Michael Houlihan and Bonnie Harvey – Workplace Culture Experts & Barefoot Wine Founders

By Michael Houlihan and Bonnie Harvey – Workplace Culture Experts & Barefoot Wine Founders

Why is the Barefoot Startup So Important Today?

Why is the Barefoot Startup So Important Today? 150 150 MIchael and Bonnie Harvey

We talk about the Barefoot Startup very often. But, what is it exactly? It’s sales! That’s it! Selling before your doors open; sales-supported growth; sales maps for new hires; overhead warranted by sales; bonuses based on sales; and development built on the cost of sales. The Barefoot Startup philosophy is sales-driven.

Why this fixation on sales? It’s how each employee gets paid. Each and every one! If not for the sales department, everyone else—production, marketing, HR, admin, and CEOs—wouldn’t serve a purpose.

Why is the Barefoot Startup so vital today? Focus on sales has vanished. Instead, we favor programming, engineering, HR, production, and legal.  We’ve grown to think that breakthrough technology, an amazing app, or a new financial system takes priority over sales. They don’t, and they never will.

In the Barefoot Startup, product design is determined by sales. You aren’t finished until you thoroughly understand how the market will be accessed and what the market wants.

Today, people believe success is based on financing. It’s not! You can secure financing before making a single sale. You can quickly burn out your investor dollars, too, without sales.

Startups trick themselves into believing that landing a spot in a major retail store is a recipe for success in itself. It’s not! This is not the end—it’s only the beginning. Real success is increasing and maintaining sales while staying in the market.

We’ve seen companies that have pushed marketing while neglecting the importance of sales. They’ll take a bow when sales are up, and they’ll blame the salespeople when numbers are down.

With no sales plan, no sales experience, and a really cool idea, you can still get financing. This way of thinking isn’t limited to just startups. Their investors can take sales for granted as well, and they shouldn’t. The failure rate of startups is on the rise. Over half of small startups collapse within their first four years, according to Small Business Trends.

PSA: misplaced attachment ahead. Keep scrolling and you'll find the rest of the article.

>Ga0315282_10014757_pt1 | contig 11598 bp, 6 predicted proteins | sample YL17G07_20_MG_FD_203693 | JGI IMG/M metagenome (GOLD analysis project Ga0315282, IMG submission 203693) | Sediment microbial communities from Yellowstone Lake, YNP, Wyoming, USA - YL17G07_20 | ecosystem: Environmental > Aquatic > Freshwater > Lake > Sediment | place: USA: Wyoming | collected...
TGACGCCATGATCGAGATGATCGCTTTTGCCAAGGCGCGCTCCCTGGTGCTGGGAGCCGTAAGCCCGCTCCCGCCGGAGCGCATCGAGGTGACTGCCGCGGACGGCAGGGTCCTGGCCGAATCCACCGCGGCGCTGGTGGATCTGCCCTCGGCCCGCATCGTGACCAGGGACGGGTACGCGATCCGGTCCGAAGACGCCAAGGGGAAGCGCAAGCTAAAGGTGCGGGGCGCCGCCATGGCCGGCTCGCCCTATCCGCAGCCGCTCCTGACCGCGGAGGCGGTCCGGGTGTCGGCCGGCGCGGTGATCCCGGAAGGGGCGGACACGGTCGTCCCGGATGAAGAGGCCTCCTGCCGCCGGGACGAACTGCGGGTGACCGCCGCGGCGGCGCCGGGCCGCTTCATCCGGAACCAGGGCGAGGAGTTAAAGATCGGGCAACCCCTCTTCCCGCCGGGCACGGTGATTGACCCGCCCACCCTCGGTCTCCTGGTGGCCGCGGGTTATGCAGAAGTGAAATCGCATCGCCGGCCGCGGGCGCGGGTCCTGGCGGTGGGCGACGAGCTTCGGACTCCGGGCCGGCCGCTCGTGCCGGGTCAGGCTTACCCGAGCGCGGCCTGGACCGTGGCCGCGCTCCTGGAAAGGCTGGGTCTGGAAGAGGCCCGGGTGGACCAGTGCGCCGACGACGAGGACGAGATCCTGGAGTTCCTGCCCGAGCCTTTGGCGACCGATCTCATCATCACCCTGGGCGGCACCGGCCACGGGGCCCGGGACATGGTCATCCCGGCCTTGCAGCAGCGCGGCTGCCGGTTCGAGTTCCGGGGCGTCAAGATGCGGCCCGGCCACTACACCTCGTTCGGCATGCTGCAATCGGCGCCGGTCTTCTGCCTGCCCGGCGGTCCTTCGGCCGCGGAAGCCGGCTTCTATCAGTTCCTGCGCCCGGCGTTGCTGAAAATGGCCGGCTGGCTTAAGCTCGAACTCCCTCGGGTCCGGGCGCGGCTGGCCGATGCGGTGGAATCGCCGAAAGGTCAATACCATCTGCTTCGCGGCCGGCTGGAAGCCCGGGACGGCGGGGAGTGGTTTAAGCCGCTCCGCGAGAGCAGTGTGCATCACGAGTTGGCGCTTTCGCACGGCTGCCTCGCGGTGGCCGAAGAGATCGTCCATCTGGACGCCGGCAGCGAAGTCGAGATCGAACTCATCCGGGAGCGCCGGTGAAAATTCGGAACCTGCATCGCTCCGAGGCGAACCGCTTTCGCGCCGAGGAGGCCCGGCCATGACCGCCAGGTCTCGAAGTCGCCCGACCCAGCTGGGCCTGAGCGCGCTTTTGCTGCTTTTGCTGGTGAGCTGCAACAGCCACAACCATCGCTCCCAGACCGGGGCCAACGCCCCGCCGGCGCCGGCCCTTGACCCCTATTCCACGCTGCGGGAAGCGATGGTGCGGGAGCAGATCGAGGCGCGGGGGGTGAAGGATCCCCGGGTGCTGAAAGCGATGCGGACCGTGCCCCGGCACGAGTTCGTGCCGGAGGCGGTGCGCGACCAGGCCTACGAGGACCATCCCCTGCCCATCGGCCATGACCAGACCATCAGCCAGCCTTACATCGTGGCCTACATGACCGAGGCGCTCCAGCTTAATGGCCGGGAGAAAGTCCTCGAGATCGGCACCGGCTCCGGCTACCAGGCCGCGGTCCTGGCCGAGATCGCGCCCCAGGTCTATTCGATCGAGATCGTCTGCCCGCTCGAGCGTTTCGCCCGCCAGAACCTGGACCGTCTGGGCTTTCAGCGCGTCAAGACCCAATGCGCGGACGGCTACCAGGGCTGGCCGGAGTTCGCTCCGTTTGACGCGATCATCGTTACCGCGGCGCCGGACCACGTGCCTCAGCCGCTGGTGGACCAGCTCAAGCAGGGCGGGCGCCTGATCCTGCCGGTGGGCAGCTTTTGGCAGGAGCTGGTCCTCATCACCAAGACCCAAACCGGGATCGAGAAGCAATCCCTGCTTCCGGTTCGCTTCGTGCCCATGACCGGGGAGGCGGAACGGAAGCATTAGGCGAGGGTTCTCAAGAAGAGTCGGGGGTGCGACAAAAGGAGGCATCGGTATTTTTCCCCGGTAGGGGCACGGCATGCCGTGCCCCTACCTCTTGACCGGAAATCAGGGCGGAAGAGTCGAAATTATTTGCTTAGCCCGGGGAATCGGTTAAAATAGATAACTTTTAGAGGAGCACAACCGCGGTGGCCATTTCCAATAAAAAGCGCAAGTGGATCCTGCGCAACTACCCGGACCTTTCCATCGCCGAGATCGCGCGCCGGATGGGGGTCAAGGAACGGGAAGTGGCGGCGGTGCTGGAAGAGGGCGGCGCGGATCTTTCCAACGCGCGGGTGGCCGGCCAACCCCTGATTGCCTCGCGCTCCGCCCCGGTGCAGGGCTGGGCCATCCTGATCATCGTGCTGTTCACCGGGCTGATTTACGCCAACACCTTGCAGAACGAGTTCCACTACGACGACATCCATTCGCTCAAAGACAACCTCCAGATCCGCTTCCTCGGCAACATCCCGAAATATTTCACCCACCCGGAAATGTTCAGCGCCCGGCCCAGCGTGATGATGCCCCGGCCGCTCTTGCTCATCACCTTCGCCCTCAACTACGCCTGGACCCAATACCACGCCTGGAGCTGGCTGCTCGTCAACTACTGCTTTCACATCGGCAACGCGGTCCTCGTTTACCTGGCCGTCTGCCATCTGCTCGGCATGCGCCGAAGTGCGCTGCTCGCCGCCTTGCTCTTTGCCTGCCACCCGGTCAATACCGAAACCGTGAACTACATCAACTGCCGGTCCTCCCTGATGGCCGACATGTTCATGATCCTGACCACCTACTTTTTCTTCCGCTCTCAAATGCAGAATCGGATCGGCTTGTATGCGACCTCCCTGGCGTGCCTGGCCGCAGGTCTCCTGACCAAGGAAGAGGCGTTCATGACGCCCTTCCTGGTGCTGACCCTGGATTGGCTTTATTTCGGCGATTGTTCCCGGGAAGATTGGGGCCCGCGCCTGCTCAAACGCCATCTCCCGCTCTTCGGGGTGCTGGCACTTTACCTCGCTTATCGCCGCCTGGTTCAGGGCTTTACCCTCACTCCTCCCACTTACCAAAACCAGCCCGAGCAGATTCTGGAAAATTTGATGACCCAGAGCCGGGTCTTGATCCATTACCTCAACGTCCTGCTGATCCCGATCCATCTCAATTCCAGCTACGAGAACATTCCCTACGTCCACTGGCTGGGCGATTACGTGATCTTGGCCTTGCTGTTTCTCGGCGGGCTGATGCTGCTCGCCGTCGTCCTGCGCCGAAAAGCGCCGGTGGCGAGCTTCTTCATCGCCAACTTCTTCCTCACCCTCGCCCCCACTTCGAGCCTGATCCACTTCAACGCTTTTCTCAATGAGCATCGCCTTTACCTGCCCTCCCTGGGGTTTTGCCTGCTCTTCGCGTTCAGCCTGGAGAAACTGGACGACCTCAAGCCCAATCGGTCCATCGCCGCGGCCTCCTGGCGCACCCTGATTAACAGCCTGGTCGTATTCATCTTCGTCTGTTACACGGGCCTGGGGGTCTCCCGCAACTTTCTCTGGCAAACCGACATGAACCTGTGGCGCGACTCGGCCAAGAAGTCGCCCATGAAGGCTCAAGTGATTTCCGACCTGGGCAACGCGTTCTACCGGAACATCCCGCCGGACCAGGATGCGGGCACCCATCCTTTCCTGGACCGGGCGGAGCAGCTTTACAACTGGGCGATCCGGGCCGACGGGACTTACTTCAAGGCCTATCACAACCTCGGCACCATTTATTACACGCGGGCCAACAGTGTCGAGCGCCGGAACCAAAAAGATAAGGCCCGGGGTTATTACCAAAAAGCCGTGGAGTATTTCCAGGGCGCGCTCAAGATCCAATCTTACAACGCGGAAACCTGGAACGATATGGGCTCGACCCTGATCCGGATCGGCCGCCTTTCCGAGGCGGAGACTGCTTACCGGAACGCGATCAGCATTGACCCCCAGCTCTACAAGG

No matter how bright, no idea is going to sell itself. Every idea must sell and, more importantly, resell on a continuous basis.

Focus should be on the cost of sales. Instead, it is usually on the cost of goods. But, if you aren’t able to service what you sell, you’ll soon be off the market. If your sales can’t generate positive cash flow, you’re stuck pleading with investors just to keep the lights on.

Today, business owners think if they have a cool idea and catchy marketing, all it takes is some people to sell it. If they don’t make sales, just get rid of them and hire more. Right? Absolutely wrong. With this revolving door, you never learn why your idea didn’t work—until it’s too late.

How did this happen? The world of sales has gotten a bad name. Nobody wants to come across as “salesy.” People don’t want to face rejection. And the “typical” salesperson is viewed as a shady character who is only after your money with almost nothing to offer in return. A good salesperson offers first-rate customer service, and they should be a startup’s top priority, not the bottom.

From small startups to large corporations, the time is right to implement the Barefoot Startup. Get started now! Focus on the most important key to success—sales!

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